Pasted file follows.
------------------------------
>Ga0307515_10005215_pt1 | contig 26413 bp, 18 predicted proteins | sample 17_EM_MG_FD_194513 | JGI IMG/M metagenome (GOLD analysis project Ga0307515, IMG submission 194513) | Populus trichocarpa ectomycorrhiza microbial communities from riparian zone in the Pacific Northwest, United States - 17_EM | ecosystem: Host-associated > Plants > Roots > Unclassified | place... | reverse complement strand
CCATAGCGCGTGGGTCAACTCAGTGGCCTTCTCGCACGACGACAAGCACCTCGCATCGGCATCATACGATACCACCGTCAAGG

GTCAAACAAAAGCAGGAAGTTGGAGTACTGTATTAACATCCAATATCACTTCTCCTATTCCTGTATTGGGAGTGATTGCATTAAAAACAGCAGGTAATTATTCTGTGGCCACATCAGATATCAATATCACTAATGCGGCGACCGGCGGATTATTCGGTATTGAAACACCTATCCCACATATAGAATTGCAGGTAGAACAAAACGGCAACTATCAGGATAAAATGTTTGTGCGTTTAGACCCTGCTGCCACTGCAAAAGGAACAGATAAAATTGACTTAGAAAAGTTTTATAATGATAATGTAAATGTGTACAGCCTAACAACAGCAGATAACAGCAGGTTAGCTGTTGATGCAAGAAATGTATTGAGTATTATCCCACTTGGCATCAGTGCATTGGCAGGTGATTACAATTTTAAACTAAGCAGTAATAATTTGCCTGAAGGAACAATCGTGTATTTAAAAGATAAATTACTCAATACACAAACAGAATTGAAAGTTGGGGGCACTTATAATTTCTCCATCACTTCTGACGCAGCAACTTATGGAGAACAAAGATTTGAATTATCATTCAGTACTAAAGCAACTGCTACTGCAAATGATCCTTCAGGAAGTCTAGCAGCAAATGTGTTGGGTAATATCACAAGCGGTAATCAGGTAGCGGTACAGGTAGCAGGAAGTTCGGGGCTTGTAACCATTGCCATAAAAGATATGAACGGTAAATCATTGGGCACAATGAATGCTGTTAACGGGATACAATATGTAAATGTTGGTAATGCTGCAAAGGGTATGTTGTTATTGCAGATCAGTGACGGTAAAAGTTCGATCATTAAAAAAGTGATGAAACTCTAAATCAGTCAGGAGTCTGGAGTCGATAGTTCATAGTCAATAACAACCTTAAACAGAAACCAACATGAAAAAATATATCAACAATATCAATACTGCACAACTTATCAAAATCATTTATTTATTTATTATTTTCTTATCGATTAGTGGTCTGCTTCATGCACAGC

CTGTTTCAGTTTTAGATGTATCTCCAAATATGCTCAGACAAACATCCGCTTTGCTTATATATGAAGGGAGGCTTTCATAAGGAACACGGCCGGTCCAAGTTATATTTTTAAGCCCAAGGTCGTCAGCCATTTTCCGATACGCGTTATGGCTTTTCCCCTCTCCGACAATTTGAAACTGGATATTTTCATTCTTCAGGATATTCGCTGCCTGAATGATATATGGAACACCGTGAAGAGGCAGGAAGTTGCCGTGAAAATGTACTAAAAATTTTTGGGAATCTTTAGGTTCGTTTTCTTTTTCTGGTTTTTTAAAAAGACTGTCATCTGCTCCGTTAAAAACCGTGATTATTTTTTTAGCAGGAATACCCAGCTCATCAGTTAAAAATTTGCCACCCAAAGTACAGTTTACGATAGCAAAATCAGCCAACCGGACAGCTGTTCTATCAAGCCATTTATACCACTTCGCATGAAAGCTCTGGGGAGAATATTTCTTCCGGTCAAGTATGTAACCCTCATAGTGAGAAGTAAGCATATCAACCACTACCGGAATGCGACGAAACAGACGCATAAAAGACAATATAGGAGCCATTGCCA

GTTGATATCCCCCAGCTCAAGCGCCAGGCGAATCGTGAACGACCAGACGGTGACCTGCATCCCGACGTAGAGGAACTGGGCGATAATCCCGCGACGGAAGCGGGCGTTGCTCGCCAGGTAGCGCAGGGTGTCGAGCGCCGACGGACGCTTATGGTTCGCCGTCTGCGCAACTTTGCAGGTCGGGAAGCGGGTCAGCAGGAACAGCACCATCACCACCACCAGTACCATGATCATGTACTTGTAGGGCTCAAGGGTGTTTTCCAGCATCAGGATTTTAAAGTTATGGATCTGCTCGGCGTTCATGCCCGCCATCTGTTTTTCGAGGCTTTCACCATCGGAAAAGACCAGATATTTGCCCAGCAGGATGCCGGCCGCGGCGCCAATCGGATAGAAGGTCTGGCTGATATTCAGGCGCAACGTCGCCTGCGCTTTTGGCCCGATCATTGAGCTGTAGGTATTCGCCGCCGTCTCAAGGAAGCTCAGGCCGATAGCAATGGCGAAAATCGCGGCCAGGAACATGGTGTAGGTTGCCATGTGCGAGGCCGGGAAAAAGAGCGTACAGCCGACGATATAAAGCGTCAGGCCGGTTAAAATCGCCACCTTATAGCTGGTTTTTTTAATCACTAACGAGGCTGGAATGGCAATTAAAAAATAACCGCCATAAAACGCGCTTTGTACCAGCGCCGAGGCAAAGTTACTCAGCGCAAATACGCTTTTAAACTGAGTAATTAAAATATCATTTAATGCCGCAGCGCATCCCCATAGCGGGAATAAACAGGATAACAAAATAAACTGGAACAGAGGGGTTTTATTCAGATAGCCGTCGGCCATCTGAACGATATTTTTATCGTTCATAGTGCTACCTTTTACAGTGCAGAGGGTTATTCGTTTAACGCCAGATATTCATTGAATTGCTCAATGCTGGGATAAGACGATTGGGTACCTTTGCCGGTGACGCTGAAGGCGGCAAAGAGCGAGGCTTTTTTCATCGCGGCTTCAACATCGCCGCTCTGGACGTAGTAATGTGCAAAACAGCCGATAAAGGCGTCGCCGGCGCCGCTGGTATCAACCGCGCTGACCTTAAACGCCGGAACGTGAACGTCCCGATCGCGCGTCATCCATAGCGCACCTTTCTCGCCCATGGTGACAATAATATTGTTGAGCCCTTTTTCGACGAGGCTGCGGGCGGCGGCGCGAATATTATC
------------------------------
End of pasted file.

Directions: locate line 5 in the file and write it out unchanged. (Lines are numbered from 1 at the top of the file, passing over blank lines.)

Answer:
GTTGATATCCCCCAGCTCAAGCGCCAGGCGAATCGTGAACGACCAGACGGTGACCTGCATCCCGACGTAGAGGAACTGGGCGATAATCCCGCGACGGAAGCGGGCGTTGCTCGCCAGGTAGCGCAGGGTGTCGAGCGCCGACGGACGCTTATGGTTCGCCGTCTGCGCAACTTTGCAGGTCGGGAAGCGGGTCAGCAGGAACAGCACCATCACCACCACCAGTACCATGATCATGTACTTGTAGGGCTCAAGGGTGTTTTCCAGCATCAGGATTTTAAAGTTATGGATCTGCTCGGCGTTCATGCCCGCCATCTGTTTTTCGAGGCTTTCACCATCGGAAAAGACCAGATATTTGCCCAGCAGGATGCCGGCCGCGGCGCCAATCGGATAGAAGGTCTGGCTGATATTCAGGCGCAACGTCGCCTGCGCTTTTGGCCCGATCATTGAGCTGTAGGTATTCGCCGCCGTCTCAAGGAAGCTCAGGCCGATAGCAATGGCGAAAATCGCGGCCAGGAACATGGTGTAGGTTGCCATGTGCGAGGCCGGGAAAAAGAGCGTACAGCCGACGATATAAAGCGTCAGGCCGGTTAAAATCGCCACCTTATAGCTGGTTTTTTTAATCACTAACGAGGCTGGAATGGCAATTAAAAAATAACCGCCATAAAACGCGCTTTGTACCAGCGCCGAGGCAAAGTTACTCAGCGCAAATACGCTTTTAAACTGAGTAATTAAAATATCATTTAATGCCGCAGCGCATCCCCATAGCGGGAATAAACAGGATAACAAAATAAACTGGAACAGAGGGGTTTTATTCAGATAGCCGTCGGCCATCTGAACGATATTTTTATCGTTCATAGTGCTACCTTTTACAGTGCAGAGGGTTATTCGTTTAACGCCAGATATTCATTGAATTGCTCAATGCTGGGATAAGACGATTGGGTACCTTTGCCGGTGACGCTGAAGGCGGCAAAGAGCGAGGCTTTTTTCATCGCGGCTTCAACATCGCCGCTCTGGACGTAGTAATGTGCAAAACAGCCGATAAAGGCGTCGCCGGCGCCGCTGGTATCAACCGCGCTGACCTTAAACGCCGGAACGTGAACGTCCCGATCGCGCGTCATCCATAGCGCACCTTTCTCGCCCATGGTGACAATAATATTGTTGAGCCCTTTTTCGACGAGGCTGCGGGCGGCGGCGCGAATATTATC